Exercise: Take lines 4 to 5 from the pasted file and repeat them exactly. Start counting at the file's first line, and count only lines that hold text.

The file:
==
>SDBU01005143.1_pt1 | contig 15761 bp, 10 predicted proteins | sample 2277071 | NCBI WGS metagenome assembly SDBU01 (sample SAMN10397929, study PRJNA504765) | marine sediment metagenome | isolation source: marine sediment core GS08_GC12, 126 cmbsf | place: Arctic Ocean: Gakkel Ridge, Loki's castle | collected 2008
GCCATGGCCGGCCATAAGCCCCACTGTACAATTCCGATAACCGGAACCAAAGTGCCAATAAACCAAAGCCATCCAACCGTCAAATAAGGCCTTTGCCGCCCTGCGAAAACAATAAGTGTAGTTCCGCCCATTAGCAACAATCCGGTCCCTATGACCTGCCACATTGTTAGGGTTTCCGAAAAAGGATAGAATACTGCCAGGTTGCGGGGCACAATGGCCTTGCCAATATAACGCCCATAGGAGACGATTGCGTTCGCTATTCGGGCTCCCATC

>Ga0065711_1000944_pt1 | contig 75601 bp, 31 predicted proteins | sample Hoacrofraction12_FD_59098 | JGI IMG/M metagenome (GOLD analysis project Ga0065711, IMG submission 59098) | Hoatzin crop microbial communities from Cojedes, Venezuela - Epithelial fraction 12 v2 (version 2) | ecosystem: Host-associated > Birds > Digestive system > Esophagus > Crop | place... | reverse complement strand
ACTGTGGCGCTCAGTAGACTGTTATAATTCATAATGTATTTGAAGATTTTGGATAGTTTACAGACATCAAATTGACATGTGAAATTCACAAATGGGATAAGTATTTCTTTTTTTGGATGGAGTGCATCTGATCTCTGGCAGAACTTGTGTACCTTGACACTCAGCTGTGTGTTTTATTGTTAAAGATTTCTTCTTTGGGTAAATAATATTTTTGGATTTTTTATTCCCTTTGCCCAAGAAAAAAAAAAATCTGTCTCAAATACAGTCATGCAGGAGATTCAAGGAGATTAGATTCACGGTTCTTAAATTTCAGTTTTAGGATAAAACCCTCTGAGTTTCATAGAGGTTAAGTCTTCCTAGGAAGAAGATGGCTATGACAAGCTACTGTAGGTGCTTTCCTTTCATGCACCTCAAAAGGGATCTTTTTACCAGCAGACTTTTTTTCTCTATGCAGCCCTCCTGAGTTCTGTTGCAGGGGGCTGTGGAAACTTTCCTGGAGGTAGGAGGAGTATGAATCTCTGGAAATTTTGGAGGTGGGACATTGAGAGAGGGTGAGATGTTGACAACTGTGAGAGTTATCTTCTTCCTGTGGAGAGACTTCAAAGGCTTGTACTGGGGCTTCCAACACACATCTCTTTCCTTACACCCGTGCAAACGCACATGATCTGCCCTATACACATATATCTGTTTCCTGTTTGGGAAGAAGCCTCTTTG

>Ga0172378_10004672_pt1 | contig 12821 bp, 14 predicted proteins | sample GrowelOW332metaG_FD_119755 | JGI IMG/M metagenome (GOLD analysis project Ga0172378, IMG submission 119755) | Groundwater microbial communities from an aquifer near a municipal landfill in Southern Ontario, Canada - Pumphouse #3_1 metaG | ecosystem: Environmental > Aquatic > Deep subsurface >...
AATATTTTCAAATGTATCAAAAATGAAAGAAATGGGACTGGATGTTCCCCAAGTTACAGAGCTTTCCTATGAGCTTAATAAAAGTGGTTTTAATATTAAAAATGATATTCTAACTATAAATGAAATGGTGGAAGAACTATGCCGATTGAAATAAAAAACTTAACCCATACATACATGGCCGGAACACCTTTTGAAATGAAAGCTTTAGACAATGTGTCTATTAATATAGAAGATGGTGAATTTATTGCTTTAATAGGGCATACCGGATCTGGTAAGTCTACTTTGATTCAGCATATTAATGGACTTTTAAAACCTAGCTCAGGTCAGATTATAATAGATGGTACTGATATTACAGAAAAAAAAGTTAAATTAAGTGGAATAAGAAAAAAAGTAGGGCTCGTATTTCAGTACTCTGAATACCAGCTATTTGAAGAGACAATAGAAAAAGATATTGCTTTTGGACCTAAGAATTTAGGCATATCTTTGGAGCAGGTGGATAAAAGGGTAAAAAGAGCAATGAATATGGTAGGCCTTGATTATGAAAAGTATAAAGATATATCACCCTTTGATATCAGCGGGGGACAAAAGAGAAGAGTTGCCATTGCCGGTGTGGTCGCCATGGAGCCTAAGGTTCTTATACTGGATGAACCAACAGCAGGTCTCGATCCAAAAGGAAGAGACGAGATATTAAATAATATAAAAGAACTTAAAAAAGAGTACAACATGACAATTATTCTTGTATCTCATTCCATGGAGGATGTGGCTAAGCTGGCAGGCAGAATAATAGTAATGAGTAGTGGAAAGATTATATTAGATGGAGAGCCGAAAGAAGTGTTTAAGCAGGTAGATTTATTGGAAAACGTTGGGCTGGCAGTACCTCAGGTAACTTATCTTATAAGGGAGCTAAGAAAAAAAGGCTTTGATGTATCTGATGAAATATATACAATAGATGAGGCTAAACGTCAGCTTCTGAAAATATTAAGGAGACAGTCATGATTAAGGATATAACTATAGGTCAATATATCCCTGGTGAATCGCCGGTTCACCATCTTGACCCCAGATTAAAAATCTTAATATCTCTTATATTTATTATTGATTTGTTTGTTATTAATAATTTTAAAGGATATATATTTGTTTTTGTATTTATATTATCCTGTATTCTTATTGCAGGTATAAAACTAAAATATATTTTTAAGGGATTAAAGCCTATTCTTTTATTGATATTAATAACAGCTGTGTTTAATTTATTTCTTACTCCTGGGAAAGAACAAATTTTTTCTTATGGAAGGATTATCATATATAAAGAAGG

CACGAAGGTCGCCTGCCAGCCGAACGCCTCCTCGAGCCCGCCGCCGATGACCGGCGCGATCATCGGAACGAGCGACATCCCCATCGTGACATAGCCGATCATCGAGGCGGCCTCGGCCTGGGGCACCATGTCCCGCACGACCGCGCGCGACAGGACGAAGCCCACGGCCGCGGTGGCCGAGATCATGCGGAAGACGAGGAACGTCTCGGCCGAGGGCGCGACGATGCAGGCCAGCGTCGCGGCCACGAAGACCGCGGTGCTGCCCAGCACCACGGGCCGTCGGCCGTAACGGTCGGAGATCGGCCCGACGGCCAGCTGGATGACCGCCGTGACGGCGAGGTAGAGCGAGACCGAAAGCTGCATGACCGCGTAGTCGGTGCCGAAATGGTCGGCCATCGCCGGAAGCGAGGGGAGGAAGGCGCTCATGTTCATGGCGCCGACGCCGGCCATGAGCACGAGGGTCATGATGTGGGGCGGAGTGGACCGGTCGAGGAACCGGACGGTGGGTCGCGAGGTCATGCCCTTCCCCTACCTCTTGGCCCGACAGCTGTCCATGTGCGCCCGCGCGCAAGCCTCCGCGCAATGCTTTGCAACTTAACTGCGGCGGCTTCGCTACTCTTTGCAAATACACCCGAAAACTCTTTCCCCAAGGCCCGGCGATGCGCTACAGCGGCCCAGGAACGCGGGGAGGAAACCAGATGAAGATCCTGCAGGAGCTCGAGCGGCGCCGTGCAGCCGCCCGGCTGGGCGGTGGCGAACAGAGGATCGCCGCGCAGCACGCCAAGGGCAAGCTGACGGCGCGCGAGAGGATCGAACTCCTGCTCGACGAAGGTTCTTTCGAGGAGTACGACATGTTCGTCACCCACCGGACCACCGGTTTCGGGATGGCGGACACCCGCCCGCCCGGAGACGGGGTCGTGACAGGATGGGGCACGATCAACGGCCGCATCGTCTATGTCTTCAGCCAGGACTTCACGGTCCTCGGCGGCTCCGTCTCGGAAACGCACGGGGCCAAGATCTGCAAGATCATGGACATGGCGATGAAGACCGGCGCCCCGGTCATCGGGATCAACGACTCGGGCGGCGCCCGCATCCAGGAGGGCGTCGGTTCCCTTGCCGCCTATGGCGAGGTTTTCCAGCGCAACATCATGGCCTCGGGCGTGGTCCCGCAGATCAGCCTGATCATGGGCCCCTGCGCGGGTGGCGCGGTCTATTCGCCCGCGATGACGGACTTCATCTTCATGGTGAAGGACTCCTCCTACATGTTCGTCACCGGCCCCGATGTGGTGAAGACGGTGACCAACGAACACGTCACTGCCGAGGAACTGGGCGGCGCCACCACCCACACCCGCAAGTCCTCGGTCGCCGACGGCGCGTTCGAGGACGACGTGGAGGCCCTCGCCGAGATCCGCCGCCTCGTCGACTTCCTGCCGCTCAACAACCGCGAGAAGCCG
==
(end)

ACTGTGGCGCTCAGTAGACTGTTATAATTCATAATGTATTTGAAGATTTTGGATAGTTTACAGACATCAAATTGACATGTGAAATTCACAAATGGGATAAGTATTTCTTTTTTTGGATGGAGTGCATCTGATCTCTGGCAGAACTTGTGTACCTTGACACTCAGCTGTGTGTTTTATTGTTAAAGATTTCTTCTTTGGGTAAATAATATTTTTGGATTTTTTATTCCCTTTGCCCAAGAAAAAAAAAAATCTGTCTCAAATACAGTCATGCAGGAGATTCAAGGAGATTAGATTCACGGTTCTTAAATTTCAGTTTTAGGATAAAACCCTCTGAGTTTCATAGAGGTTAAGTCTTCCTAGGAAGAAGATGGCTATGACAAGCTACTGTAGGTGCTTTCCTTTCATGCACCTCAAAAGGGATCTTTTTACCAGCAGACTTTTTTTCTCTATGCAGCCCTCCTGAGTTCTGTTGCAGGGGGCTGTGGAAACTTTCCTGGAGGTAGGAGGAGTATGAATCTCTGGAAATTTTGGAGGTGGGACATTGAGAGAGGGTGAGATGTTGACAACTGTGAGAGTTATCTTCTTCCTGTGGAGAGACTTCAAAGGCTTGTACTGGGGCTTCCAACACACATCTCTTTCCTTACACCCGTGCAAACGCACATGATCTGCCCTATACACATATATCTGTTTCCTGTTTGGGAAGAAGCCTCTTTG

>Ga0172378_10004672_pt1 | contig 12821 bp, 14 predicted proteins | sample GrowelOW332metaG_FD_119755 | JGI IMG/M metagenome (GOLD analysis project Ga0172378, IMG submission 119755) | Groundwater microbial communities from an aquifer near a municipal landfill in Southern Ontario, Canada - Pumphouse #3_1 metaG | ecosystem: Environmental > Aquatic > Deep subsurface >...